All these big headlines have rattled investors. It’s important to the stock market’s psychological health that conditions quiet down for a bit.

But if the bad news won’t stop, perhaps investors would settle for a more aggressive Securities and Exchange Commission. An aggressive federal regulator could help assure people their money is safe from the unscrupulous investment managers.

If you put together an investing wish list, what would be on it?

Reader Comments

Brandon

December 25, 2008 1:57 AM

How about an end to grossly overpaid non-performing executives? If you perform, you get paid. If not, you don't. Seems to work for Apple, and companies like Home Depot who employed an incompetent CEO who destroyed quite a bit of shareholder value might actually benefit from it.

GloomBoom.com

December 26, 2008 2:03 PM

How about an end to superficial journalists who ask stupid questions? Investors don't wish, they evaluate risk. At least if they want to survive.

jenna

December 26, 2008 8:36 PM

I wish that all GREEDY/CROOK investor will lose BILLION of dollars those who prey on small or inexperience investor like me. I just LOST my $10,000 savings last year because of them...DONT BUY STOCKS...THIS BEAR MARKET WILL LAST TILL 2012.....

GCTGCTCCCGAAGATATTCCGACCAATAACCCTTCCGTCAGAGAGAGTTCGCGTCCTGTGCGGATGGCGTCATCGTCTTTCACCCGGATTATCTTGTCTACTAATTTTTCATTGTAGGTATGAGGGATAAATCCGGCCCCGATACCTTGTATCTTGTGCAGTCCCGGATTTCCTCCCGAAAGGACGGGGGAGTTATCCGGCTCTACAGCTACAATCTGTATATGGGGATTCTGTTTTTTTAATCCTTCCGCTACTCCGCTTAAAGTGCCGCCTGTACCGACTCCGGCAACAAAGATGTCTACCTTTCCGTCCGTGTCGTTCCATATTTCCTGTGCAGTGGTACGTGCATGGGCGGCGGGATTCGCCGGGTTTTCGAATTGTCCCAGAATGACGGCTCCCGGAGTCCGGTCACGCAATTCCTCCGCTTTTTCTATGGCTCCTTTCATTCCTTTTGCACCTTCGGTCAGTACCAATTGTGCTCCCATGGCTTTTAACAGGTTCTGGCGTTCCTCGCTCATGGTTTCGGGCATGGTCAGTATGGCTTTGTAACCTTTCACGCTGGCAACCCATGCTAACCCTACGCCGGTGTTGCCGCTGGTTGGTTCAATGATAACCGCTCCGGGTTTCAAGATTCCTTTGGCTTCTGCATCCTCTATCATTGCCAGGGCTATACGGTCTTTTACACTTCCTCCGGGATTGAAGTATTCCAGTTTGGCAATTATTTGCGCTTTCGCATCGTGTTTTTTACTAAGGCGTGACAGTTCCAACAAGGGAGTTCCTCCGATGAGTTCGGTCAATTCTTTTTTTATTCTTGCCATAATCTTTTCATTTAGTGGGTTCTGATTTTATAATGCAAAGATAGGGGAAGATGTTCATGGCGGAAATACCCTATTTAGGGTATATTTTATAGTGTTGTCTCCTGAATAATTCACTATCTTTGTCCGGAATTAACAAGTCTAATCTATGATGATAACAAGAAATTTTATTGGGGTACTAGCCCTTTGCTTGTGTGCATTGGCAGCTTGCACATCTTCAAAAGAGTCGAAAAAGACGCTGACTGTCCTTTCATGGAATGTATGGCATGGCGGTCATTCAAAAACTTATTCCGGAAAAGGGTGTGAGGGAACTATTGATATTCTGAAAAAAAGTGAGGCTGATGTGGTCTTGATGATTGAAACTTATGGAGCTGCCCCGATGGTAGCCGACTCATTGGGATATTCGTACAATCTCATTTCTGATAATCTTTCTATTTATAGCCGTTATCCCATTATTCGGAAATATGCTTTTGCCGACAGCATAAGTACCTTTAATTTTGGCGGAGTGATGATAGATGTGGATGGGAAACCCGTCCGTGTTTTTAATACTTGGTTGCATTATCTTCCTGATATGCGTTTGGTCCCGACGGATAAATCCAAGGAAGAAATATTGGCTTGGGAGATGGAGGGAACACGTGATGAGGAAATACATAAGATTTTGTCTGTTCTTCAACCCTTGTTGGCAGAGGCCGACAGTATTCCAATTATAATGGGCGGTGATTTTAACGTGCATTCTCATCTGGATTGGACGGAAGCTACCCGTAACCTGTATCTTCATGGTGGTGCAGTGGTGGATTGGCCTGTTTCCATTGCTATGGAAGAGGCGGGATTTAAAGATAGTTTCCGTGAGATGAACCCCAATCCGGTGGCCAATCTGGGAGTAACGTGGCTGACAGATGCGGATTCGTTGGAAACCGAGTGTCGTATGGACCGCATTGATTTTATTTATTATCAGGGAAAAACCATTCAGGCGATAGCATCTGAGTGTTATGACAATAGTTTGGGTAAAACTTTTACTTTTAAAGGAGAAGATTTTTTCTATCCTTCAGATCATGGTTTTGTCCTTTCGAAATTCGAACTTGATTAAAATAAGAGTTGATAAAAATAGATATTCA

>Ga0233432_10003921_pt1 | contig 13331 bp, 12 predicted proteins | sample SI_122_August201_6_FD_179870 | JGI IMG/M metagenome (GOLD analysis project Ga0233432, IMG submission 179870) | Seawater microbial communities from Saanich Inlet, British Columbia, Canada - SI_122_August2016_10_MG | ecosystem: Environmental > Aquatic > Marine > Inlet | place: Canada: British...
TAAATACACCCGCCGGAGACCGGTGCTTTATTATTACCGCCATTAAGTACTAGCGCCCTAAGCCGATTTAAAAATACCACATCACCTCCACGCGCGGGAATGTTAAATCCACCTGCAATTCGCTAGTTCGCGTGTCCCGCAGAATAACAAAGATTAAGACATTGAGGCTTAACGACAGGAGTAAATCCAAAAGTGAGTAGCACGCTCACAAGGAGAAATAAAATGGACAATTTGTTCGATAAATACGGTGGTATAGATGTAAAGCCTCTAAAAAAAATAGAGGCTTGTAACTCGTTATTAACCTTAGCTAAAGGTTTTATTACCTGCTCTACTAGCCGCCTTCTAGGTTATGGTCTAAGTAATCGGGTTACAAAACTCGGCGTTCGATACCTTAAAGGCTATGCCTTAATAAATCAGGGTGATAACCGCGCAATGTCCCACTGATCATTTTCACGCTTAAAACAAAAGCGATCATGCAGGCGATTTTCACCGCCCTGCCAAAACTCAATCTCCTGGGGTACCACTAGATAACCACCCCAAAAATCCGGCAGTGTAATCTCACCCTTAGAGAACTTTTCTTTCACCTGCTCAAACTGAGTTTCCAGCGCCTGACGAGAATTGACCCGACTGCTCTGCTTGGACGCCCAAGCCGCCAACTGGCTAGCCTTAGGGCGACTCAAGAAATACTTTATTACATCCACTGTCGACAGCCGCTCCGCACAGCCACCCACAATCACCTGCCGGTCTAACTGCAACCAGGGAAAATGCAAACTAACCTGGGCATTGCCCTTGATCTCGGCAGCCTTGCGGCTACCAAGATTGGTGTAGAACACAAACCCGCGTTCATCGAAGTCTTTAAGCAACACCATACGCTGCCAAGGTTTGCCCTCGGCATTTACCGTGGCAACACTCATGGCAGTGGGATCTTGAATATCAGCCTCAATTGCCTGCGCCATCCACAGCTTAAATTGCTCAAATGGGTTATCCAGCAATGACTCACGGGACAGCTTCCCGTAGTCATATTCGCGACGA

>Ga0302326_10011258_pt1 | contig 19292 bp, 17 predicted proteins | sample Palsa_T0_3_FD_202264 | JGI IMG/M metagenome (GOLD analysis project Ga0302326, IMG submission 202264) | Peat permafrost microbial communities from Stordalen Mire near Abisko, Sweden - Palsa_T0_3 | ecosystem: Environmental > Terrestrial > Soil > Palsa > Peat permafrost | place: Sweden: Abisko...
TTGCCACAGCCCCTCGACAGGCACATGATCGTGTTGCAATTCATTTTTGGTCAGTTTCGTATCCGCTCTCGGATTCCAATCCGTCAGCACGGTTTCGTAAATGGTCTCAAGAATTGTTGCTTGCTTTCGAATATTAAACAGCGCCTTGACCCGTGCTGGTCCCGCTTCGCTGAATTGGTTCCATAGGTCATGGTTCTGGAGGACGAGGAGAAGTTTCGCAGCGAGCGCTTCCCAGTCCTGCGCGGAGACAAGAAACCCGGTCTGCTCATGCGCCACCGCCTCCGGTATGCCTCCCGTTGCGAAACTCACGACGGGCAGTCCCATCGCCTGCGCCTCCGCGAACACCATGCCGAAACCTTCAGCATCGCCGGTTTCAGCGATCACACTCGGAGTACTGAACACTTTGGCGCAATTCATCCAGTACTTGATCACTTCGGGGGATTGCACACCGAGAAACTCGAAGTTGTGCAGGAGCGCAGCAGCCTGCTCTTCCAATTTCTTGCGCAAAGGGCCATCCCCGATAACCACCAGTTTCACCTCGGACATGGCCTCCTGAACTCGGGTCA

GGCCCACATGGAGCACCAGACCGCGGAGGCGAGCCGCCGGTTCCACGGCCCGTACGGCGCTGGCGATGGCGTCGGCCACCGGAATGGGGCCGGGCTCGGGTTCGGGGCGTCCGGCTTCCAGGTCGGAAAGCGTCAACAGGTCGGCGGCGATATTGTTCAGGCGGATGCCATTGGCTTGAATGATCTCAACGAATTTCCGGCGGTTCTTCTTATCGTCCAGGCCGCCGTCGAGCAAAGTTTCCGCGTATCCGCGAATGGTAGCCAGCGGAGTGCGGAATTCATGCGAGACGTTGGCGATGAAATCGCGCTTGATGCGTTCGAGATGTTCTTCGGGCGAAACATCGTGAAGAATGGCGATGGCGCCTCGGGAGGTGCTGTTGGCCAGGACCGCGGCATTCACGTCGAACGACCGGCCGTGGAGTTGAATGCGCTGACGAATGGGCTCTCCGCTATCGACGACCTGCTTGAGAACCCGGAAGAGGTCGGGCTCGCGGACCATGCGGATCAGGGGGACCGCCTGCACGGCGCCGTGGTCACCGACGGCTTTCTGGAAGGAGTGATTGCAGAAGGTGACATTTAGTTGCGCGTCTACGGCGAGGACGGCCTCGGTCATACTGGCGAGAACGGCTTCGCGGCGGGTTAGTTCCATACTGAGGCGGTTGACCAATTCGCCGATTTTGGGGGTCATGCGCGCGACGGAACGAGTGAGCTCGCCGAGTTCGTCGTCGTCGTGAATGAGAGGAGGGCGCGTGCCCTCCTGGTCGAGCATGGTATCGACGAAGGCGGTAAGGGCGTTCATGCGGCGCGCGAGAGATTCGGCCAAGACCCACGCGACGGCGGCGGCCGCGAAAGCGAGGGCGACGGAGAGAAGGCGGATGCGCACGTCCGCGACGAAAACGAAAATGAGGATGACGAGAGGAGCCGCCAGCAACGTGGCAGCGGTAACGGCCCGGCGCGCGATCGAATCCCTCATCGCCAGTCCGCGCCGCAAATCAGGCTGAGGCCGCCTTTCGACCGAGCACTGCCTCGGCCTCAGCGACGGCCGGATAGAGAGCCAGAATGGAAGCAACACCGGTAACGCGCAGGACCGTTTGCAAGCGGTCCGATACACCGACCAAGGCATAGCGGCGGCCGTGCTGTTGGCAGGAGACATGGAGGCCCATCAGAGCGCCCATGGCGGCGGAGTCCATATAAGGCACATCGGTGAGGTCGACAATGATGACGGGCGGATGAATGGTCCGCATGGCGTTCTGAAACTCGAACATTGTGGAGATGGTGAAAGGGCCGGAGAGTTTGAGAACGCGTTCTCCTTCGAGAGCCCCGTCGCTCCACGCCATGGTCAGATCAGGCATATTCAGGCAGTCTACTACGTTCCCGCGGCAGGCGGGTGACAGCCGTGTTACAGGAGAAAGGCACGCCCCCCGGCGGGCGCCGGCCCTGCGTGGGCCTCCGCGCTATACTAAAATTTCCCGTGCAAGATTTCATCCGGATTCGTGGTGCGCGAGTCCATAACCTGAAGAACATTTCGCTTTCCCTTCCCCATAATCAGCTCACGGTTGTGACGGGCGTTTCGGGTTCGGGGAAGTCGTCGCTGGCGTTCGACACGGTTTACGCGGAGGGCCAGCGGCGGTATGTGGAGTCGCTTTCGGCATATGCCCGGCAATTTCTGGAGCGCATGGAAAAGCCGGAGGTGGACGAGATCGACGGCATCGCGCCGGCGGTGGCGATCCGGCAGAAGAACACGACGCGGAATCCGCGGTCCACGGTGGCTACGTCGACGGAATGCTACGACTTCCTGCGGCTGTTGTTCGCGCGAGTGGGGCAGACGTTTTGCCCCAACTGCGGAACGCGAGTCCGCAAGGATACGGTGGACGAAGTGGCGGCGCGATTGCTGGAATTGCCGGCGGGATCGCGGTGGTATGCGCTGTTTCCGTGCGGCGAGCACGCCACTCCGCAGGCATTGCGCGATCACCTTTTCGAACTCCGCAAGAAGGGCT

jenna

December 26, 2008 8:37 PM

I wish that all GREEDY/CROOK investor will lose BILLION of dollars those who prey on small or inexperience investor like me. I just LOST my $10,000 savings last year because of them...DONT BUY STOCKS...THIS BEAR MARKET WILL LAST TILL 2012.....

Armin Stuk

December 27, 2008 7:33 AM

The end of various Madoff like behavior. An aggressive federal regulations should assure to spot such a "smart investors" as quick as possible, prosecute at the speed of light and isolate them from the society forever.

Pedro Griell Barnes

December 27, 2008 4:16 PM

The New York Exchange market needs far more regulation so that no more Maldoff scandals come along, and I wonder why the investros are not demmanding that.

Web Resources

December 27, 2008 5:32 PM

i wish these comments from Santa...

nazer

December 27, 2008 7:53 PM

Any loan avail[low intrested]against land security ?

ramanreddy

December 28, 2008 2:47 AM

very good businessweek

Rajesh calicut

December 28, 2008 5:07 AM

Hi Sir,
As you know some sort of friction is forming around the pakisthan border will it make any impact on the share market in the near future,will it deepen the situation.

seven

December 28, 2008 6:04 AM

To be a man should have something to hope!And my wish in 2009 is to work hard and learn good.

David

December 28, 2008 9:08 AM